The rules — which will enter into force later this year — include forcing so-called gatekeepers such as Google to implement choice screens that allow users to change default settings when they first use a new system, as well as the obligation for firms not to prevent users from un-installing apps on their operating systems. Both concepts stem from the Android case.

“What the court will say next week could be interesting in interpreting those provisions,” De Streel said. “However, if the Commission loses aspects of the case, I don’t think it undermines the DMA, because it’s a different legal instrument that has the objective of ensuring contestability and fairness.”

For Vinje, the DMA is the ultimate answer.

"If the Commission were to lose on some of this, the DMA will kick in in the not-too-distant future and it’ll prohibit a lot of the same abuses,” he said.

The case number for the Google Android judgment is T-604/18.

Newsletter

Related Articles

TIMES.KY
0:00
0:00
Close
Paper straws found to contain long-lasting and potentially toxic chemicals - study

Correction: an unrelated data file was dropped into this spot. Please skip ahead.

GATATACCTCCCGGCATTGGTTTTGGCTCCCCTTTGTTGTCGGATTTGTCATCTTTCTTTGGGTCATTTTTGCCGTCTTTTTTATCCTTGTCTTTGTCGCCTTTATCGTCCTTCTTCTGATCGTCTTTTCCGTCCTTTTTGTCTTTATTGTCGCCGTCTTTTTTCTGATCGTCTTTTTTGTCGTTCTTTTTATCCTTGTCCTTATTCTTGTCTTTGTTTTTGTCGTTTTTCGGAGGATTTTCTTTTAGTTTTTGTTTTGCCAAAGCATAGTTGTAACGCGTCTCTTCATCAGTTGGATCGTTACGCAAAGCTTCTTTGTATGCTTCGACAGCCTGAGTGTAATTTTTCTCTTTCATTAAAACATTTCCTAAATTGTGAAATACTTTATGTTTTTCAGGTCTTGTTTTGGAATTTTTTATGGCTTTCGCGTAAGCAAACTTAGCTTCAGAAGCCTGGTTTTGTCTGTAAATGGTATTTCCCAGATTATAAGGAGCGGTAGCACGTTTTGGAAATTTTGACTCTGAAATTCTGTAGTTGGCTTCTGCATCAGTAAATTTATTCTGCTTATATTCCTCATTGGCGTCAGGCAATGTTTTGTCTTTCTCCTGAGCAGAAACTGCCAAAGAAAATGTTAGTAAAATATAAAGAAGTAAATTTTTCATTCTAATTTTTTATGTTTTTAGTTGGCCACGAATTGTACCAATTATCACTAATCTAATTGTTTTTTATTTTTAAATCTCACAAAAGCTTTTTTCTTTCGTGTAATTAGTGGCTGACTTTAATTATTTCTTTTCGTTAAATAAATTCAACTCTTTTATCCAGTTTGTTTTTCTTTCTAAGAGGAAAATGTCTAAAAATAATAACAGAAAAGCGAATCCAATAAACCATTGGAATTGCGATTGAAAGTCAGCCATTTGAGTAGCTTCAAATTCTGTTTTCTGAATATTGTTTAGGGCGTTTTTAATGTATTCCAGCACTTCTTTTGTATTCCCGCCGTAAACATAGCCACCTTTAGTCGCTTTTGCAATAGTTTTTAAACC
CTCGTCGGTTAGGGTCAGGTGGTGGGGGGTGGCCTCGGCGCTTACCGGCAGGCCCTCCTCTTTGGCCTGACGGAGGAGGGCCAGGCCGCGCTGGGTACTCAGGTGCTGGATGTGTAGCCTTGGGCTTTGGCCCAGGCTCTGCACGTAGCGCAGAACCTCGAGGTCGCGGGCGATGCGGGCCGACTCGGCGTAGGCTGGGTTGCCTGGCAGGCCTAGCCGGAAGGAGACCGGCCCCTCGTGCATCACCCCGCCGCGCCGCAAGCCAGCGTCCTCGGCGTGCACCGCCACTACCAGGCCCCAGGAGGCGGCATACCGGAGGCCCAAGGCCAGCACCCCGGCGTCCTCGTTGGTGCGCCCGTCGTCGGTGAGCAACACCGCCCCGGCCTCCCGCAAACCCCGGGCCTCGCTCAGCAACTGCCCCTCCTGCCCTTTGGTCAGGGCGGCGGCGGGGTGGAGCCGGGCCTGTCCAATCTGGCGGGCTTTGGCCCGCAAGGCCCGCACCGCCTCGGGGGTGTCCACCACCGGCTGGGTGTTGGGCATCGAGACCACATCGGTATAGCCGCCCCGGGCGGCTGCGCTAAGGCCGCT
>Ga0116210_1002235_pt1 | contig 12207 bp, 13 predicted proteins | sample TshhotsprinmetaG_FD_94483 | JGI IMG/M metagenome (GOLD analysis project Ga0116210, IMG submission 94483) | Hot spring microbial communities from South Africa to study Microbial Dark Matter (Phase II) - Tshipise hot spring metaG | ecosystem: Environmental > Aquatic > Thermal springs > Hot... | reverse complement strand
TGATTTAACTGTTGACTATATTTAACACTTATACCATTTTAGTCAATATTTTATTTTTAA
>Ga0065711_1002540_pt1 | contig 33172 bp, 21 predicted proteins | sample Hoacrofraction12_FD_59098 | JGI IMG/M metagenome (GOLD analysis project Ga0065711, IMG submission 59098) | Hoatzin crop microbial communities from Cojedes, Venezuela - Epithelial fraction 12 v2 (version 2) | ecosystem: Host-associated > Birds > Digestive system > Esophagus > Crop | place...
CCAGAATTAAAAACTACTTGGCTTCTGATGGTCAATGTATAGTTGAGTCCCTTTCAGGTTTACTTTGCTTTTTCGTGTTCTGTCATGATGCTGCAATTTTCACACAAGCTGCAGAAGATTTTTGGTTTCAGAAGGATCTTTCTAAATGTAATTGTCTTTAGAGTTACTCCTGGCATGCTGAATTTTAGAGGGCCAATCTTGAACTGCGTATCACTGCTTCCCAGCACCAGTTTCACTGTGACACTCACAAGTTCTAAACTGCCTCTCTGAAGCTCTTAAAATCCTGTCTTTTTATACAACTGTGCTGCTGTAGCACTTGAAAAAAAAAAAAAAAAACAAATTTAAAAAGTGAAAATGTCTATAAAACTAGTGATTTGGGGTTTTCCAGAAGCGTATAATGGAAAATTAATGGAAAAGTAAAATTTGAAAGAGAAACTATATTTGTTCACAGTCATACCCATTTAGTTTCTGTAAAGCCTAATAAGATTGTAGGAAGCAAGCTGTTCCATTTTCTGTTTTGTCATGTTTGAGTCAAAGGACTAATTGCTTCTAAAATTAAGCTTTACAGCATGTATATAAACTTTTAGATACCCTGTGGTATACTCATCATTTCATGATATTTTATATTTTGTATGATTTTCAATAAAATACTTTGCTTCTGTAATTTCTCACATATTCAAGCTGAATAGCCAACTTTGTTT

FTX's Bankman-Fried headed for jail after judge revokes bail
Blackrock gets half a trillion dollar deal to rebuild Ukraine
Israel: Unprecedented Civil Disobedience Looms as IDF Reservists Protest Judiciary Reform
America's First New Nuclear Reactor in Nearly Seven Years Begins Operations
Southeast Asia moves closer to economic unity with new regional payments system
Today Hunter Biden’s best friend and business associate, Devon Archer, testified that Joe Biden met in Georgetown with Russian Moscow Mayor's Wife Yelena Baturina who later paid Hunter Biden $3.5 million in so called “consulting fees”
Singapore Carries Out First Execution of a Woman in Two Decades Amid Capital Punishment Debate
Google testing journalism AI. We are doing it already 2 years, and without Google biased propoganda and manipulated censorship
Unlike illegal imigrants coming by boats - US Citizens Will Need Visa To Travel To Europe in 2024
Musk announces Twitter name and logo change to X.com
The politician and the journalist lost control and started fighting on live broadcast.
The future of sports
Unveiling the Black Hole: The Mysterious Fate of EU's Aid to Ukraine
Farewell to a Music Titan: Tony Bennett, Renowned Jazz and Pop Vocalist, Passes Away at 96
Alarming Behavior Among Florida's Sharks Raises Concerns Over Possible Cocaine Exposure
Transgender Exclusion in Miss Italy Stirs Controversy Amidst Changing Global Beauty Pageant Landscape
Joe Biden admitted, in his own words, that he delivered what he promised in exchange for the $10 million bribe he received from the Ukraine Oil Company.